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The onset of the Industrial Revolution brought about significant changes in the economic, social, and political life of societies. Most significant of these changes was the rise of the modern nation-state

The onset of the Industrial Revolution brought about significant changes in the economic, social, and political life of societies. Most significant of these changes was the rise of the modern nation-state


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political institution.pptx

  2. 2. MEMBERS Ashley Fajardo Janele Umali Janice Castillo Atasha Umali Glenn Abrigo Cris Jerome Sumajestad Cyrell Maningding Aleczhis Encarnacion
  3. 3. Motivational Game
  8. 8. LEE DARE SHRIMP Guess The Gibberish…
  9. 9. LEADERSHIP Guess The Gibberish…
  10. 10. LEGIT TEAM MISSY Guess The Gibberish…
  11. 11. LEGITIMACY Guess The Gibberish…
  12. 12. PRINCESS DIANA Who is She?
  13. 13. MARTIN LUTHER KING,JR. Who is He?
  14. 14. Objectives Explain the concepts of politics, power, and authority Define legitimacy and differentiate the types of authority distinguish the types of political structures or organizations and institutions that have existed over time 01 03 02 04 cite concrete examples related to the political concepts tackled.
  15. 15. Politics, Power, and Authority 01
  16. 16. Politics, Power, and Authority • As societies progressed through the centuries, people organized themselves in more complex ways, and relationships began to be increasingly defined by power and authority. • Among the most significant social developments were the formulation of laws. • Leaders emerged. • These social changes consequently brought about changes in political life.
  17. 17. Politics • activities through which people make, preserve, and amend the general rules under which they live. • involves the dynamics of conflict resolution and cooperation, as well as the exercise of power Power • ability to do something in order to achieve a desired outcome. • a person with power has the capability to control people or make them do something that they would not do otherwise. • Social scientists emphasize the notion that power involves a relationship-there is one who exercises power and another who is subject to it.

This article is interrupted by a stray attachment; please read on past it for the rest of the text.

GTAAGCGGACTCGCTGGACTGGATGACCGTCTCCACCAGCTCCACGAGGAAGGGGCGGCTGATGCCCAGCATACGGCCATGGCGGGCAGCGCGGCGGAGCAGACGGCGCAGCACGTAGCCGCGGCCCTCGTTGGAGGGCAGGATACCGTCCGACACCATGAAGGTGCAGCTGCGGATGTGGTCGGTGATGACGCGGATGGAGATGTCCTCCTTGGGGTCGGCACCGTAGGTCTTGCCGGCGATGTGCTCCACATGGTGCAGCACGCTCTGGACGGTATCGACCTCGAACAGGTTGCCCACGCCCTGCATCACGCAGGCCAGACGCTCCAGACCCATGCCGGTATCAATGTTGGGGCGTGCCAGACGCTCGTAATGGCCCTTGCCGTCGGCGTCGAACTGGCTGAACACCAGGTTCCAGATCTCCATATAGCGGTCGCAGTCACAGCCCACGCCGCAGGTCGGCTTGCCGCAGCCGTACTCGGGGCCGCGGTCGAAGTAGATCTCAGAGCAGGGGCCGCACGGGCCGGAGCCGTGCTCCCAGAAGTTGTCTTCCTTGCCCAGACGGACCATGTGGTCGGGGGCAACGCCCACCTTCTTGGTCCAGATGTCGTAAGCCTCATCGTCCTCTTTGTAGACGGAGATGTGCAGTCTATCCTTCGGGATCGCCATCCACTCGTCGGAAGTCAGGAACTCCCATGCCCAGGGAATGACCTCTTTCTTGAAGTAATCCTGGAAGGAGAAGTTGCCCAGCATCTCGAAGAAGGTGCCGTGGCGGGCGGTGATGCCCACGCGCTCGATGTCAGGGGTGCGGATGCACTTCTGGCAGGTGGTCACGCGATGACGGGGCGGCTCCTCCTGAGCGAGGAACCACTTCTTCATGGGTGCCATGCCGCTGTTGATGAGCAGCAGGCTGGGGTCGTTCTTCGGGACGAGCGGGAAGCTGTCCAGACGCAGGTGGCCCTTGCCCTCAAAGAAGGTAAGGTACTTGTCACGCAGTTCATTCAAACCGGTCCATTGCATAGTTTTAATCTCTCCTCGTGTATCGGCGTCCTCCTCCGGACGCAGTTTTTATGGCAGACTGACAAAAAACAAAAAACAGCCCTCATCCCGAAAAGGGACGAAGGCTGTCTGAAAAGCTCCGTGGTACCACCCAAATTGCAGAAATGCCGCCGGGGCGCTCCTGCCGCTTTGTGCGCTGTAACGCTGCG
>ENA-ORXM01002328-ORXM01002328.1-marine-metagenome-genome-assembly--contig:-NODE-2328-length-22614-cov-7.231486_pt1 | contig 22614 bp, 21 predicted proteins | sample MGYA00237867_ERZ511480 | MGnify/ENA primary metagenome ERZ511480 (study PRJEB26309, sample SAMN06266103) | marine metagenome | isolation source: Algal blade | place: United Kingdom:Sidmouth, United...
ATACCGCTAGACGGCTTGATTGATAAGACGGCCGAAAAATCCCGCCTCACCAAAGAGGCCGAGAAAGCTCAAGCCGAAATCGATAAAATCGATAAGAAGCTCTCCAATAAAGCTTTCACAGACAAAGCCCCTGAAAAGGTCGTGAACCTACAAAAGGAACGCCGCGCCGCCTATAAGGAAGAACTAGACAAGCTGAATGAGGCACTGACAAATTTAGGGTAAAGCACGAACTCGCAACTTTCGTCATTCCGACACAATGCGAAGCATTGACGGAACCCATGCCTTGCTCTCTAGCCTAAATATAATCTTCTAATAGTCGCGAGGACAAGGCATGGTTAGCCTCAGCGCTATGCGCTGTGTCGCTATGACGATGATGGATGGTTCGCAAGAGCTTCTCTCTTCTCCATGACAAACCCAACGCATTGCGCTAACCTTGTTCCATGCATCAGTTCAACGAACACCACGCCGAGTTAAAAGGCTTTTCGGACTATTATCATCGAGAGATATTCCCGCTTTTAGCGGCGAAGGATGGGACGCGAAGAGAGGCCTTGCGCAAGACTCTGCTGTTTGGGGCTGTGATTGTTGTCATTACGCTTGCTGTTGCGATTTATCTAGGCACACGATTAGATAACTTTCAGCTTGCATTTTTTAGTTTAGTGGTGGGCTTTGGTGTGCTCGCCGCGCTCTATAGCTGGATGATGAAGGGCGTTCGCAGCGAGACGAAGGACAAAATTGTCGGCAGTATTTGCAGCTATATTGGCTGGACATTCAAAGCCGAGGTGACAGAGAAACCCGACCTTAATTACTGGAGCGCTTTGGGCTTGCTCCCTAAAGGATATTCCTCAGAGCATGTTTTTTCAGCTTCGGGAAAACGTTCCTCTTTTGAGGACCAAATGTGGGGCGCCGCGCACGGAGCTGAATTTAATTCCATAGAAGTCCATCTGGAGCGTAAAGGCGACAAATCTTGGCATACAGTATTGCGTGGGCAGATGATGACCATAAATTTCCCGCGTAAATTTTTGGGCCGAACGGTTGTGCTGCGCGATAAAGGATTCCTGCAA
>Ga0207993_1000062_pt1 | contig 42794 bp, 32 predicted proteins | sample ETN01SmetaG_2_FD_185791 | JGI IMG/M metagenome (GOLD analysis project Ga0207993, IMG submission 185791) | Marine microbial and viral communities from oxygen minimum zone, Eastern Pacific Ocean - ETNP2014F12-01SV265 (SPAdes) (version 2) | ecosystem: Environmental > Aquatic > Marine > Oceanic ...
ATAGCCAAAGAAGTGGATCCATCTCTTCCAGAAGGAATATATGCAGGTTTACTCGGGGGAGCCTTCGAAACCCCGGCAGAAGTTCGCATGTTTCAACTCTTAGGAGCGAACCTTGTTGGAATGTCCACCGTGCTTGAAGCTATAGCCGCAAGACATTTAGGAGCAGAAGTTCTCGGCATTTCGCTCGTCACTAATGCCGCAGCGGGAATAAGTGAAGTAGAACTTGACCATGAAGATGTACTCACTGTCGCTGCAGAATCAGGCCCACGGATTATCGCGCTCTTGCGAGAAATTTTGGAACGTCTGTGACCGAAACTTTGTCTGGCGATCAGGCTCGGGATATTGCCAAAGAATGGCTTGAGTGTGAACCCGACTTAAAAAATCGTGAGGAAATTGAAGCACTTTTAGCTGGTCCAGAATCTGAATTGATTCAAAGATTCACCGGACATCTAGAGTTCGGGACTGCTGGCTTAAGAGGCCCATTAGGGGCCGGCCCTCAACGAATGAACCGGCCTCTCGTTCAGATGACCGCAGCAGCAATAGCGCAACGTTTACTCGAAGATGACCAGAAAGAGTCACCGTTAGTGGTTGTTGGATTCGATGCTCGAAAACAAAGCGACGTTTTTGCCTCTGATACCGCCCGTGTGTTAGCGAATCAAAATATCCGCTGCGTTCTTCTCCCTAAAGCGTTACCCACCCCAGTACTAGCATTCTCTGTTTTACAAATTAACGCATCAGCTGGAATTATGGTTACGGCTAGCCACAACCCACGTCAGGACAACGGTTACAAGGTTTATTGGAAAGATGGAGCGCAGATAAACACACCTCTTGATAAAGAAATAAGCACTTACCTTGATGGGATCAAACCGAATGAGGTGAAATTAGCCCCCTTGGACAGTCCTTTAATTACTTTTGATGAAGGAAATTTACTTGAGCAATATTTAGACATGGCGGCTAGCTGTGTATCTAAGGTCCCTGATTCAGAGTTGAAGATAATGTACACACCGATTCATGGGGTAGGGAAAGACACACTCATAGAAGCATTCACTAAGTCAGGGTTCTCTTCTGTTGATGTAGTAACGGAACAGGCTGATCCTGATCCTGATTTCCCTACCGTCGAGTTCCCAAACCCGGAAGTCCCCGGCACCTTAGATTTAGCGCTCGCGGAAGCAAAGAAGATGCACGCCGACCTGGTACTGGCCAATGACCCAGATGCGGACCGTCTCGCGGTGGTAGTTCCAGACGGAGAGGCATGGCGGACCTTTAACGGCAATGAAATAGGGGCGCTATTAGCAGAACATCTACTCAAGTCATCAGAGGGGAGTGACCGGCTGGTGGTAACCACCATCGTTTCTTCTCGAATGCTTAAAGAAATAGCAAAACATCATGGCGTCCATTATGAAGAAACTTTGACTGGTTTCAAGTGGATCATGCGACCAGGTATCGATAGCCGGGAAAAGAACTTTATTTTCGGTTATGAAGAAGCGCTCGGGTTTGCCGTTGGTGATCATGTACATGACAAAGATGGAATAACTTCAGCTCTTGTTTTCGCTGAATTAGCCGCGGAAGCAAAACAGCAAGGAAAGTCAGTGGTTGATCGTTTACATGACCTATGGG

18. 18. Authority • Authority is legitimate power. • a person who has authority has the right to exercise power. • the exercise of authority means that the person who exercises power is obeyed by the people because he or she is recognized as the rightful or legitimate ruler or leader.
  19. 19.  Bands during the prehistoric period were only comprised of family members and their leadership structure was less complicated and simple.  He or she was recognized as the leader mainly because of the skills that he or she possessed  Other bases of legitimacy of leadership came about  Consequently, as societies further progressed from bands to nations, political structures and institutions evolved in different forms.
  20. 20. Following are several trends that have been observed pertaining to the development of political structures and institutions throughout the centuries: 1. increased population density; 2. large surplus of resources and wealth; 3. greater social inequality; 4. less reliance on kinship relations as basis of political structures; 5. increased internal and external conflict; 6. increased power and responsibility of leaders; and 7. increased burden on the population to support political leaders.
  21. 21. Legitimacy and Types of Authority 02
  22. 22. Legitimacy • originated from the Latin word legitimare, meaning "to declare lawful," and is broadly defined as "rightfulness.“ • Legitimacy confers on an order or an authoritative or binding character, thus transforming power into authority. • Political philosophers treat legitimacy as a moral or rational principle that is the ground on which governments may demand obedience from citizens. • The claim to legitimacy is thus more important than the fact of obedience. • Political scientists, however, usually see legitimacy in sociological terms; that is, as a willingness to comply with a system of rule regardless of how this is achieved.